Women’s Involvement In Financial Decisions Is Still Lagging

 

Majority Of Wives Rely On Husbands To Make Major Decisions

A recent survey[1] of women and married couples revealed that the vast majority of women are still abdicating their participation in financial decision making. The interviews, with investors who had at least a quarter of a million dollars in assets, shed some light on how women perceived their roles when it comes to family finances.

It’s not surprising that women feel less than competent when it comes to financial matters. The banking and investment industry, until all too recently, actively discriminated against women and discouraged their involvement with financial matters. Until the Equal Credit Opportunity Act was passed in 1974, women were not able to apply for credit. In the 1960s, lenders could refuse to issue a credit card to an unmarried woman.

A woman applying for a credit card would be asked personal questions like: Are you married? Do you plan to have children? Many banks required single, divorced or widowed women to bring a man along with them to cosign for a credit card. It wasn’t until 1988 that the Women’s Business Ownership Act put an end to state laws that required women to have male relatives sign business loans.

In light of these systemic practices to limit a woman’s access to financial resources, it’s understandable that women feel that they don’t know enough about investing to actively participate. Only 55% of the women interviewed felt confident about making financial decisions, compared with 79% of the men.[1] Though a large percentage handle the day-to-day household finances, 56% of women leave the larger investment decisions to their spouses.[1]

All of this flies in the face of actuarial data that confirms that women tend to live longer than men. Eight out of ten women will end up alone during their lifetime, either due to divorce or widowhood.[2] Given these facts, it’s shocking that 80% of women[2], from every generation, are OK seceding control to someone else.

Finding themselves solely responsible for understanding investment options and making financial decisions, especially during a stressful time like a divorce or death of their spouse, can mean that these women struggle to manage. Not knowing the details of investments or estate planning can mean some unwelcome surprises like outdated wills, hidden debts or a distressed financial state.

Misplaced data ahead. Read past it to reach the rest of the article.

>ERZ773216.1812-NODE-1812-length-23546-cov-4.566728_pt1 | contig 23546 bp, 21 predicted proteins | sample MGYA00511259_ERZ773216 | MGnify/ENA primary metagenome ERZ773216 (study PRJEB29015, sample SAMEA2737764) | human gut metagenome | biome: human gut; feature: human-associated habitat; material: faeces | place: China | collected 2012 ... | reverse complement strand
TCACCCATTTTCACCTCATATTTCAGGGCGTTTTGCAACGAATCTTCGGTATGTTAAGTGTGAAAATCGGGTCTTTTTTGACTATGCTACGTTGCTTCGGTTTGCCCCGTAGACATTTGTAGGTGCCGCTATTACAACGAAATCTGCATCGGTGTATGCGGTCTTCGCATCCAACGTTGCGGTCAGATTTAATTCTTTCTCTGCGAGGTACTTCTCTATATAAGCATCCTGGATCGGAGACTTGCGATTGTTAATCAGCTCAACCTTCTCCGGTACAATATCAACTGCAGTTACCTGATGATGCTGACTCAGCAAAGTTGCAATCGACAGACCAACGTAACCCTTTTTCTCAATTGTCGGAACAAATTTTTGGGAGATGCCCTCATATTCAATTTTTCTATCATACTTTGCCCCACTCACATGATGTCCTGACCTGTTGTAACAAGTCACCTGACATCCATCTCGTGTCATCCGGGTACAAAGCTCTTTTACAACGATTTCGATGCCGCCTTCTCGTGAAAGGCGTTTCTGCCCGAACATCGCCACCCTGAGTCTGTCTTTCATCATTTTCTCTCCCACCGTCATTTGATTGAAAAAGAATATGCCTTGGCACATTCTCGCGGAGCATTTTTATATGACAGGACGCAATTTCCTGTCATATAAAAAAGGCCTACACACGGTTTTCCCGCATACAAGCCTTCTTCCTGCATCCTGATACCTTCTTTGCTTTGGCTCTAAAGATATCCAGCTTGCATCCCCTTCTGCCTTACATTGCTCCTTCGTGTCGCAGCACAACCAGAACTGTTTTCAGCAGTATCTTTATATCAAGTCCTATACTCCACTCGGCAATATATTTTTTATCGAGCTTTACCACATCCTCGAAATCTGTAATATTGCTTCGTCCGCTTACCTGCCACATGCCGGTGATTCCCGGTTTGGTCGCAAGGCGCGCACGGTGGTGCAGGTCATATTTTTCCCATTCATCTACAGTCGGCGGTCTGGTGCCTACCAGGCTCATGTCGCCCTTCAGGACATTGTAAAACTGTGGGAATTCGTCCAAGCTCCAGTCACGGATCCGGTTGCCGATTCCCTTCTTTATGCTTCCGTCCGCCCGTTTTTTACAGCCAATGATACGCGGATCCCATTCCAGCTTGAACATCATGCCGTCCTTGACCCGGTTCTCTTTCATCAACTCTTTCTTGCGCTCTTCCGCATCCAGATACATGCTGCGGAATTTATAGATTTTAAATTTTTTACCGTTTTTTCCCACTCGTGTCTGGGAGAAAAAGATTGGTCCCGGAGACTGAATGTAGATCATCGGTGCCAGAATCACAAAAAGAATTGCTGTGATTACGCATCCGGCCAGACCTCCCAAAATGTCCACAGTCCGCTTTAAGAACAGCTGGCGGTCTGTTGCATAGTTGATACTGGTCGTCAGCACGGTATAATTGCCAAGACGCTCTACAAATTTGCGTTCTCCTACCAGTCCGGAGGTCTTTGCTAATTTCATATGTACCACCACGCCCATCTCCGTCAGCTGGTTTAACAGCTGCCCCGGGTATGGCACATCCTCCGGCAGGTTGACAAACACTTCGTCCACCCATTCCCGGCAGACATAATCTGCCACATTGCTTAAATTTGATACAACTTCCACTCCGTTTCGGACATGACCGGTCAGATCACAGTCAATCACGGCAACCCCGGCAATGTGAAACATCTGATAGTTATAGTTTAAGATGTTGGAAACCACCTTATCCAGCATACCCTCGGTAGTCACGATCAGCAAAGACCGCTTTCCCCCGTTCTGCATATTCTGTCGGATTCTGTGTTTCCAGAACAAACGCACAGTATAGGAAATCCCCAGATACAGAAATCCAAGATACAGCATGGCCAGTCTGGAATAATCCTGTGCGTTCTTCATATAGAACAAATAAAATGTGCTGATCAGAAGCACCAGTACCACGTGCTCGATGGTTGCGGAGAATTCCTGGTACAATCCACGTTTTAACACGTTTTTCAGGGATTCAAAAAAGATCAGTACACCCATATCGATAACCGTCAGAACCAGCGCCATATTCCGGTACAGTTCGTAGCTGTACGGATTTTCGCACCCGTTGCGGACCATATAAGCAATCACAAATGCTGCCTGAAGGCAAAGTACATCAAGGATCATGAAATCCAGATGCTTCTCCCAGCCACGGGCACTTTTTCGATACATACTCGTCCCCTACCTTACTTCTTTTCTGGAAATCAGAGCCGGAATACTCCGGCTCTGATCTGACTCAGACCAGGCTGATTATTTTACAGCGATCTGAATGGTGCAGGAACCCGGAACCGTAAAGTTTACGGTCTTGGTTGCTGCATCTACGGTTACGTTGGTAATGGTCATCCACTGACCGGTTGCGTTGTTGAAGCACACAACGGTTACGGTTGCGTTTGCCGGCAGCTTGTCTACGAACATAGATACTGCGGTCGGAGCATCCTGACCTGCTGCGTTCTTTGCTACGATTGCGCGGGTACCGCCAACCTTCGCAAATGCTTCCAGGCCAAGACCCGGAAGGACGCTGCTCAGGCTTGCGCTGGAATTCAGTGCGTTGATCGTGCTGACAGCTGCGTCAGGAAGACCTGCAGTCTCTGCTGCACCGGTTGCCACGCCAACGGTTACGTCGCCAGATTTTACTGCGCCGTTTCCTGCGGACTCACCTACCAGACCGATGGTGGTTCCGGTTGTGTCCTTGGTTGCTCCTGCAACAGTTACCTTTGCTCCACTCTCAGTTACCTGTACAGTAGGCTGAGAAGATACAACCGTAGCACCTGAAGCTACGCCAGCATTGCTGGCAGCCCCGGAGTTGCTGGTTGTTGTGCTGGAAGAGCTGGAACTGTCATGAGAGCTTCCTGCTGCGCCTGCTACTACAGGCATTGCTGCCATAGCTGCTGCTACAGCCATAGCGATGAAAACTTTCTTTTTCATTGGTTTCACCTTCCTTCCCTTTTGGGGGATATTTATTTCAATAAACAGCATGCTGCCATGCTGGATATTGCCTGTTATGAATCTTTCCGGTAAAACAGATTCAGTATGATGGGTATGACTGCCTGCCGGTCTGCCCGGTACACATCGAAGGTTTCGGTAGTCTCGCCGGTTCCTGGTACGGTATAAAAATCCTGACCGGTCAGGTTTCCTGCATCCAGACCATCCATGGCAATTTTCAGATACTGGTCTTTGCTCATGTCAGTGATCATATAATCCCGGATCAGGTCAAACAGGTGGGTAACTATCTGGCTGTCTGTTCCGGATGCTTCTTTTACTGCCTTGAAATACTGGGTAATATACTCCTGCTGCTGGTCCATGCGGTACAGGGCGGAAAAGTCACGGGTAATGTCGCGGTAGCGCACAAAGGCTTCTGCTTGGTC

The good news is that it’s not too late for women to become involved in understanding and actively participating in their financial lives. Nearly all of the women who experienced divorce or became a widow said they would encourage other women to take steps now to educate themselves about finances and take an active role in making decisions that will have a great impact on their futures.[3]

At River Wealth Advisors, when working with married couples, we encourage both spouses to be informed and involved with the financial planning process. Having input from both helps us to refine the personalized financial strategies that will guide them through the changing currents of their lives. 

We can also assist women who suddenly find themselves faced with making major financial decisions, but have limited experience with investment matters. River Wealth Advisors can provide portfolio management and guidance on major financial decisions. We work closely with our clients' attorneys and accountants to assure that their lifestyle can remain intact.


[1] UBS, Union Bank of Switzerland, Own Your Worth, 2018

[2] Yahoo Finance, Business Wire, UBS Reveals Top Reason Married Women Step Aside in Long-Term Financial Decisions: They Believe Their Husbands Know More, April 13, 2018

[3] Bloomberg News, Business, Rise of ‘Gray’ Divorce Forces Financial Reckoning After 50, Suzanne Woolley, April 13, 2018